Day 7: My family and I live in a road mixed with two types of houses, some that are well kept and nurtured by its owners and others that seem to only paint once every decade.

Week 6. More on the right brain

Much is said these days, in creative circles, about right brain and left brain. Both come into play during a writing project, and it’s important to know how to allow now one now the other to be in control. It’s not that one is creative and the other not; rather that they are creative in different ways and must be trained to work in harmony, not interfere with each other.
Our right or artist brain is our ‘inner child’, instinctive, spontaneous and body-centred, far less inhibited than the left, rooted deep in the subconscious from which ideas bubble up.

It is associative and freewheeling, and links images together to make new meanings … like ‘Earth Maker’ or ‘the Shaper’ for God.

It appreciates metaphors – for example calls choppy, white-tipped waves ‘white horses’. It appreciates and thinks in patterns, shapes and shadings. It is willing to try new connections, to play with what seems like a good idea, to attempt new ways of filling in what is missing.

It thinks in personifications and metaphors … sees the sunset sky as an artist’s canvas with sweeping brush-strokes; imagines the wind as a giant blowing onto the earth, and thunder as moving-day upstairs in the heavens.

Right brain is responsible for our ‘first thoughts’ on things – those that immediately attract us or make us afraid; those sudden ideas or suggestions that we quickly override by saying “On second thoughts…”

Day 1: In your mind see a giraffe, a mouse and a lion. Cut off their heads and necks and attach them to different bodies: e.g a lion head on a giraffe. Now make a rough drawing of each of these ‘new’ animals and in ten words describe the character and personality of each.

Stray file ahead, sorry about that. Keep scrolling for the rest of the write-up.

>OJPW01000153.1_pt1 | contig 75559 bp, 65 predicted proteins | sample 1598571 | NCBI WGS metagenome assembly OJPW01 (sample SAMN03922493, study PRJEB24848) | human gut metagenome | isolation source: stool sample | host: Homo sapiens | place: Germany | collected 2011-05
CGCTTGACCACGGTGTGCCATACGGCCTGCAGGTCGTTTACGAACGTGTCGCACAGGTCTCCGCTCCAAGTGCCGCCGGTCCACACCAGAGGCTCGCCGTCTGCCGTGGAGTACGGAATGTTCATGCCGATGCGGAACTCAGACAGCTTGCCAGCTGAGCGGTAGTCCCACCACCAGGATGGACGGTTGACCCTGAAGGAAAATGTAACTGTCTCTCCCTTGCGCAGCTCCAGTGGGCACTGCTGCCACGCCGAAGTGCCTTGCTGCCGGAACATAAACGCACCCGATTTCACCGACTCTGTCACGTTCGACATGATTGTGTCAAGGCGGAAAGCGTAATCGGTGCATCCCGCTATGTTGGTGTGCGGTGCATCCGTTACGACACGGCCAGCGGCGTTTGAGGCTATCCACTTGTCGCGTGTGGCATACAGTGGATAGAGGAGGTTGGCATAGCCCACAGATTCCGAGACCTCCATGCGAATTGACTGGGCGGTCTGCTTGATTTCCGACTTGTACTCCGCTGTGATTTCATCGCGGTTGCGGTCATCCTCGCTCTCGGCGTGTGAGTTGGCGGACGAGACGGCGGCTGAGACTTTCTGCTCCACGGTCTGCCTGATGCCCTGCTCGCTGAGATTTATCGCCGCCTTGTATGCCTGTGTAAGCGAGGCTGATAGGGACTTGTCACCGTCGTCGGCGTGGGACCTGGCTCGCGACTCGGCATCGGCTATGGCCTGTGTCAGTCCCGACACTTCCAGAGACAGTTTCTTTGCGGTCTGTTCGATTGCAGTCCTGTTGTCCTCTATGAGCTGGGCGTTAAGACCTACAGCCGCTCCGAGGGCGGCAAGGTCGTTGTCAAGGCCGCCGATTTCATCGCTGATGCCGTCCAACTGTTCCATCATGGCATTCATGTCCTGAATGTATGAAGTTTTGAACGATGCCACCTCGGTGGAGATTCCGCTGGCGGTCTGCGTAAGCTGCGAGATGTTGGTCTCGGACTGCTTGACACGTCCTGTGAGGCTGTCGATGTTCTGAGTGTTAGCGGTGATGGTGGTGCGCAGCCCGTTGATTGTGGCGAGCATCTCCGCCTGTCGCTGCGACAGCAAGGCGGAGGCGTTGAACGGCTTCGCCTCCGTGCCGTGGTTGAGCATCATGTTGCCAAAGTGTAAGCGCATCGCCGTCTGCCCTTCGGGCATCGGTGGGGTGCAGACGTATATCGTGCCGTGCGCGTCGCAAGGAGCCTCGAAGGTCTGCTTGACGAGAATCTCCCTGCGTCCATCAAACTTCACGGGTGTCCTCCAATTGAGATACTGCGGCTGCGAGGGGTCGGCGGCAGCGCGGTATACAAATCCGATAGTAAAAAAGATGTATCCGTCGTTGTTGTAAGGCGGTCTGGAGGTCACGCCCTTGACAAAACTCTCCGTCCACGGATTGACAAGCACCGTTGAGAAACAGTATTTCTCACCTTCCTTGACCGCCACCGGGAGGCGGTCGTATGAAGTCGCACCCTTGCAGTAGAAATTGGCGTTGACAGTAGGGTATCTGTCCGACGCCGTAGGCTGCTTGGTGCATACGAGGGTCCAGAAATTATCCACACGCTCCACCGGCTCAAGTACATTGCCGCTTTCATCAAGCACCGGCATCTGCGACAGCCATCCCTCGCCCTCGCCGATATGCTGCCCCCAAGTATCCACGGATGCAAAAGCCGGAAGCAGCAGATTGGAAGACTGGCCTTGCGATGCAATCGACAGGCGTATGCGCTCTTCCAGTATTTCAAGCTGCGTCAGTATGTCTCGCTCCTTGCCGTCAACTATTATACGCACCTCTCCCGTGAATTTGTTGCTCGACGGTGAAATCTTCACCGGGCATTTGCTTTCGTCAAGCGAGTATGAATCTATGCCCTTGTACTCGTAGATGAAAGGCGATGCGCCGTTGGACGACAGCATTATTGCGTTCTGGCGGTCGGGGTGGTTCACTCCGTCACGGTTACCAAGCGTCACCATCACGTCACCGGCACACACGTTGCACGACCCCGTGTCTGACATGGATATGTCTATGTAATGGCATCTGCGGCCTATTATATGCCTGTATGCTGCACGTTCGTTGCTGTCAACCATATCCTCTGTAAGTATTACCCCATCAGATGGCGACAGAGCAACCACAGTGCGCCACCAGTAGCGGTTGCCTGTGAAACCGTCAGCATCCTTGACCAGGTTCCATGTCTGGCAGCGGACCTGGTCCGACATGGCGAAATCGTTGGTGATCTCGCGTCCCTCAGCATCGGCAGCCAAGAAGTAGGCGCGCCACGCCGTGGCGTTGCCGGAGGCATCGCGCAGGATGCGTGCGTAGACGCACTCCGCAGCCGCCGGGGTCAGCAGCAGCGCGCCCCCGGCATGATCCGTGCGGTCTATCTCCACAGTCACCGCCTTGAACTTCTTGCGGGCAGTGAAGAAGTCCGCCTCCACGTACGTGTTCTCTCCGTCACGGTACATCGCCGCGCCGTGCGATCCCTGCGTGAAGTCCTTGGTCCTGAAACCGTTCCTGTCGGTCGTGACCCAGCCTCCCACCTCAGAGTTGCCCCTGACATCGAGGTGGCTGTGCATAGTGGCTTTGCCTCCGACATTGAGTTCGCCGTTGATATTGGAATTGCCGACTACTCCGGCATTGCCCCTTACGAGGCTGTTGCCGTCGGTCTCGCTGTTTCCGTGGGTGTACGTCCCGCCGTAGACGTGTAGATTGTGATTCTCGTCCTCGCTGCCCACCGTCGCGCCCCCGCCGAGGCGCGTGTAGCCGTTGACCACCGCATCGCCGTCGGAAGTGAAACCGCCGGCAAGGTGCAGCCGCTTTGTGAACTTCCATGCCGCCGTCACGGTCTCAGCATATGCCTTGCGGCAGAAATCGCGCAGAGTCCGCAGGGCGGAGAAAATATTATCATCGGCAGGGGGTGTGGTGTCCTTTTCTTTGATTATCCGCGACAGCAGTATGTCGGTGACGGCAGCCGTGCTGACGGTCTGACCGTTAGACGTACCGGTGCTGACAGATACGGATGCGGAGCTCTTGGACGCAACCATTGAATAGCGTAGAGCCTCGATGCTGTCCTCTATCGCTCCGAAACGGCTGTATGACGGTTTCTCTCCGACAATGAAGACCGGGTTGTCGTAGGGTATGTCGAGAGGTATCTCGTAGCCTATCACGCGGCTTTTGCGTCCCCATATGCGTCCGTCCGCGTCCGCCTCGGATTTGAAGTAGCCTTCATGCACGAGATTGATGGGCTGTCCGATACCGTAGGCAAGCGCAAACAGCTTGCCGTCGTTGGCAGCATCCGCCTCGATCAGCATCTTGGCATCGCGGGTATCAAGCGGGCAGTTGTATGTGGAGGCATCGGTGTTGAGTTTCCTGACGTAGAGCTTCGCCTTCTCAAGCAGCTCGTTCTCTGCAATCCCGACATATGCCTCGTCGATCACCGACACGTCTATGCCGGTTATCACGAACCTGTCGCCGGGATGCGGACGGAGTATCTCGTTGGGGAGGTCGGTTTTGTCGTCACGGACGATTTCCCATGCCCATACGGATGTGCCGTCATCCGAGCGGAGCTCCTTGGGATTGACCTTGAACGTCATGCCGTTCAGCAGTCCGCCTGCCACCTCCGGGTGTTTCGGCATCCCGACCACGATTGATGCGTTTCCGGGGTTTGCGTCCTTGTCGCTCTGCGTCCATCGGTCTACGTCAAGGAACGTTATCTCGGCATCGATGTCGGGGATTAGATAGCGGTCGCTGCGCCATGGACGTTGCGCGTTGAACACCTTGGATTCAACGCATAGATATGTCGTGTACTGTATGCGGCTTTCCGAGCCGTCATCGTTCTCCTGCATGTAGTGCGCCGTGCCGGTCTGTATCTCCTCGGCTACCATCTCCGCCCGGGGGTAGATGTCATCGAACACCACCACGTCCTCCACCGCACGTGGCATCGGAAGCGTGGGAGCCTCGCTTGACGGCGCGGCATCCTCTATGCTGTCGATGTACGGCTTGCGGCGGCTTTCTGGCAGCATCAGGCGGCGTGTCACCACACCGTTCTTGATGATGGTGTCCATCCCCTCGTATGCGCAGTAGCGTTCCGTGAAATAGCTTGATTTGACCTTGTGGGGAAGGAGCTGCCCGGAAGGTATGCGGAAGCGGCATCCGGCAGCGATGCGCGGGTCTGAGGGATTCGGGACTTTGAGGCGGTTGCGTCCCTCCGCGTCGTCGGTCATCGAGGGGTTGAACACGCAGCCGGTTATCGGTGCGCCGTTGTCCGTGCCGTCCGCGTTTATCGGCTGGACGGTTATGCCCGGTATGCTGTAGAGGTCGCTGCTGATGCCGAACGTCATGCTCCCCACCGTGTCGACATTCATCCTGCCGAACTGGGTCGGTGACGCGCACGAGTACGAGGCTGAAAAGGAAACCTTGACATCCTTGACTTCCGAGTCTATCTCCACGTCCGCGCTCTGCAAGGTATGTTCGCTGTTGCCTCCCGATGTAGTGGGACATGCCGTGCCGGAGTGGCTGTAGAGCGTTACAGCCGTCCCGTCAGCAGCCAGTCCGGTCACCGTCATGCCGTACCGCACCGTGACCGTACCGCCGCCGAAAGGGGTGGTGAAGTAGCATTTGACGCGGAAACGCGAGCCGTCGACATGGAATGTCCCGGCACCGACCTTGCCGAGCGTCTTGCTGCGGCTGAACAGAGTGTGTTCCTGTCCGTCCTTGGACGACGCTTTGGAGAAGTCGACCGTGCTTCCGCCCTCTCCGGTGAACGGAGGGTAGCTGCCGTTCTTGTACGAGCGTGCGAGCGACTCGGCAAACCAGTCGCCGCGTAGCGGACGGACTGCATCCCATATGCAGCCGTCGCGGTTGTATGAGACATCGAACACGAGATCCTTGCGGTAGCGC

Day 2: When you say: “He was as cunning as a fox” you are using a figure of speech called a simile. Find or make up five interesting examples of similes.
Day 3: What would you do if you had no screw-driver but urgently needed to put in a screw? Or if the petrol attendant had forgotten to replace your oil cap and 20k later you suddenly saw oil splatters on the windscreen? Describe a time when you found yourself in such a predicament and had to get around the problem in some creative way.
Day 4: List five ‘childish’ or ‘child –like’ things you would love to feel free to do but are too shy to allow yourself to do now that you are ‘grown up’. If you can’t think of five such inhibitions list a few behaviours that would probably be quite good for you to do for fun.
Day 5: Make a list of five places you could go to to have a fun- break for an hour or two – places you are usually too busy to go to but that would fill your eyes with new images, or your ears with fresh sounds.
Day 6: List ten things you would like to have or to do, or changes you would like to make … that you put off because of more urgent jobs.
Day 7: Do something different – and then describe it in writing.